Communities in Nevada have a history of advocating for comprehensive public lands protections that include provisions for conservation, recreation, and development. Congress has repeatedly responded with legislation to meet those desires, such as the 2002 designation of more than 450,000 acres of wilderness in Clark County, near Las Vegas. Now lawmakers have a chance to add to that legacy by acting on a proposal from area residents to safeguard more critical wildlife habitat along with rugged, scenic, and diverse landscapes.
Through their enthusiastic support, residents have helped drive the creation of numerous protected areas over the years, including Gold Butte National Monument, Red Rock Canyon National Conservation Area, Lake Mead National Recreation Area, and portions of the largest wildlife refuge in the continental United States: the Desert National Wildlife Refuge.
But many more lands in Clark County merit protection, especially in the face of rapid population growth and efforts by local leaders to expand commercial and residential development—which, surprisingly, offers opportunities for increased land protection in the area.
Under a habitat conservation plan prescribed by the Endangered Species Act and completed in 2000, Clark County committed to maintain the viability of natural habitats for approximately 232 resident species, including several listed as threatened or endangered. The agreement requires that development in this wild and urban landscape be done in tandem with conservation. To that end, Clark County must prioritize long-term conservation and recovery of natural habitats and native species of plants and animals.
To help accomplish that, Clark County advocates have proposed designating new wilderness, including the Mount Stirling area, and expanding existing wilderness, such as the Muddy Mountains, South McCullough, Eldorado, and Ireteba Peaks areas. Since 1992, Mount Stirling has been a wilderness study area, which means the Bureau of Land Management will work to preserve its natural character until Congress decides whether to designate it as wilderness.
The nearly 70,000-acre Mount Stirling proposed wilderness encompasses a rugged landscape of canyons and ridges and, at higher elevations, dense forest with challenging routes for hikers and scenic vistas of the surrounding valleys. Some of this open space and wildlife habitat is threatened by new housing built to accommodate the burgeoning population of Pahrump and southern Nye County.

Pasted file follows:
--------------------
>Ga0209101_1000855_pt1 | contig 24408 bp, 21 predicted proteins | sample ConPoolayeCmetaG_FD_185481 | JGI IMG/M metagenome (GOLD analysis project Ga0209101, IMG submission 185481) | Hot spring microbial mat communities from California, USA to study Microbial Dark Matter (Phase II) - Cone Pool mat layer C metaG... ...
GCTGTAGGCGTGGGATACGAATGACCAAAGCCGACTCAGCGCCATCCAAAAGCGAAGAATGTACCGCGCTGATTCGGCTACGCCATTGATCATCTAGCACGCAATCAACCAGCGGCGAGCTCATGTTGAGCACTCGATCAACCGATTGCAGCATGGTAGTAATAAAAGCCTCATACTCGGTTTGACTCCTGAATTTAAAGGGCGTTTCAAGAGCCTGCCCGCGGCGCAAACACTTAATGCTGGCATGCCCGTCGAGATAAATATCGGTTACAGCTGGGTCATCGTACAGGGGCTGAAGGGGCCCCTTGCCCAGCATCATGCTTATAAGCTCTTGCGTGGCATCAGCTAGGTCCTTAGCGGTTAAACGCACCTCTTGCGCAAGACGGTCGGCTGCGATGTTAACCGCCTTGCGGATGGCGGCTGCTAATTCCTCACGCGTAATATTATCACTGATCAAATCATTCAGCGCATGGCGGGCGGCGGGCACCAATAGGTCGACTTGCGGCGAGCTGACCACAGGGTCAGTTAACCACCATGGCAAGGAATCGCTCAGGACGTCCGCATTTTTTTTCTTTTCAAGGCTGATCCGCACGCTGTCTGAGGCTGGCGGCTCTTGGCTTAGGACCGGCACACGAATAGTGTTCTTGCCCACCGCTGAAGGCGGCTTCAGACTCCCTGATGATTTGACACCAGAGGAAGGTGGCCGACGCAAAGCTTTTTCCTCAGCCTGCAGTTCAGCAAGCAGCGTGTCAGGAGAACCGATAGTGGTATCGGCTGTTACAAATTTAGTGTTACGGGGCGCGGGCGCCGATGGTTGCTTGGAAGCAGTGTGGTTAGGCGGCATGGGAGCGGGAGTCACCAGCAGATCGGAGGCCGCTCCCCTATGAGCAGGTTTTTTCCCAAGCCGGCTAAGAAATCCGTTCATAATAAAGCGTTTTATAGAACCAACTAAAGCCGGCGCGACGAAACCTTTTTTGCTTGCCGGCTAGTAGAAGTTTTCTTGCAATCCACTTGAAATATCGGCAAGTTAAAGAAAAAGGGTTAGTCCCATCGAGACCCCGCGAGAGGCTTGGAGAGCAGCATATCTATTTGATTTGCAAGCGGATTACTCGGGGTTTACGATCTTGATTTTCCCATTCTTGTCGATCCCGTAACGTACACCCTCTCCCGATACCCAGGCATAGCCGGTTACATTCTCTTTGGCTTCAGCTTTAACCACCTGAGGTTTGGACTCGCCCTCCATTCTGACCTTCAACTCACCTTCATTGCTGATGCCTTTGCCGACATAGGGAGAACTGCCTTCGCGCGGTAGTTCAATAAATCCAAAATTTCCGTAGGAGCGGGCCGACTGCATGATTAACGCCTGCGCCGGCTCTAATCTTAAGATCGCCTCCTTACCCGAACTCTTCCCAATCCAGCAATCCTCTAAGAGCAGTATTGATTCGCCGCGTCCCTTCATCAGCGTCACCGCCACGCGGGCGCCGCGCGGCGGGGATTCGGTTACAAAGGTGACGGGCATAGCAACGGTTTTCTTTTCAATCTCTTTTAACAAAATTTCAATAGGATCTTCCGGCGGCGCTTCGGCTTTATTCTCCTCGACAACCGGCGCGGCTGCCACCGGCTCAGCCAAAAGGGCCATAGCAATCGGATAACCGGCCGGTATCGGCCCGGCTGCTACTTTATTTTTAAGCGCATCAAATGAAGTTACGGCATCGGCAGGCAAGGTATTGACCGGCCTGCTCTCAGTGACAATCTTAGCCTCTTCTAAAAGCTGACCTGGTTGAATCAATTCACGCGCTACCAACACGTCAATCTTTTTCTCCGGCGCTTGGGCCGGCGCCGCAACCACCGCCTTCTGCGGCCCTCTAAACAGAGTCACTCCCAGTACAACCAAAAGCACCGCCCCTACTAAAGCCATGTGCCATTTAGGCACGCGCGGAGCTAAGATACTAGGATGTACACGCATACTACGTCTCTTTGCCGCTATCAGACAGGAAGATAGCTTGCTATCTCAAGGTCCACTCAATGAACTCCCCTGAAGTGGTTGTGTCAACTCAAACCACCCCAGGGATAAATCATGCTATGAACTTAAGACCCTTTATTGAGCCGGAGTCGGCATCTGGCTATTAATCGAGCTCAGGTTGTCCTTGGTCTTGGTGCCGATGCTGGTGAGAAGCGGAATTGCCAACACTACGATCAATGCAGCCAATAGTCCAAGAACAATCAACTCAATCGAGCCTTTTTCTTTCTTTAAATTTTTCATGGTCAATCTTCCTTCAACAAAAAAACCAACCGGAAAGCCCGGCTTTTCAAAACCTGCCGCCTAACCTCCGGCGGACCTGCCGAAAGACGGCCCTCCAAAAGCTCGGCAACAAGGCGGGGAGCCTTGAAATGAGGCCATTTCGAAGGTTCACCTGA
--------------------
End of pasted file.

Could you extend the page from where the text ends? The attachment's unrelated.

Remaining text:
The proposal would also nearly double the size of the 48,154-acre Muddy Mountains Wilderness, a protected area of colorful Mojave Desert canyons about 16 miles northeast of Las Vegas. This addition would safeguard critical habitat for the endangered desert tortoise, along with prehistoric rock art, artifacts, agave roasting pits, and rock shelters. The area contains rare and sensitive plants such as Las Vegas buckwheat and Las Vegas bearpoppy and is a prime destination for nature study, bird-watching, horseback riding, hunting, and hiking.
In total, the proposal includes almost 400,000 acres of wilderness-quality land throughout the county, including more than 91,000 acres in six areas surrounding Gold Butte National Monument. These places were recommended for protection by the National Park Service (NPS) and were proposed for designation several times from 2002 to 2015. These NPS additions would provide primitive boat access to over 90 miles of Lake Mead and Colorado River shoreline and would safeguard desert bighorn sheep and desert tortoise habitat and the migration and transit corridors that help keep populations of those animals healthy.
In June, the Clark County Commission voted unanimously in support of the comprehensive public lands bill and sent the proposal to Nevada’s congressional delegation, although some stakeholders expressed concerns about access to recreation and adequate protections for wildlife habitat.
The Clark County Conservation of Public Land and Natural Resources Act, which was passed in 2002, was one of the first comprehensive public lands bills to safeguard wild landscapes in the state. That initiative became a model for Western public lands legislation that followed. The Pew Charitable Trusts will continue to work with local stakeholders to seek several needed improvements in the new proposal as the process moves forward. We look forward to working with participants in this next phase to craft a bill that balances conservation, recreation, and development to protect the natural, cultural, and historic resources of Clark County.
John Gilroy directs The Pew Charitable Trusts’ U.S. public lands program.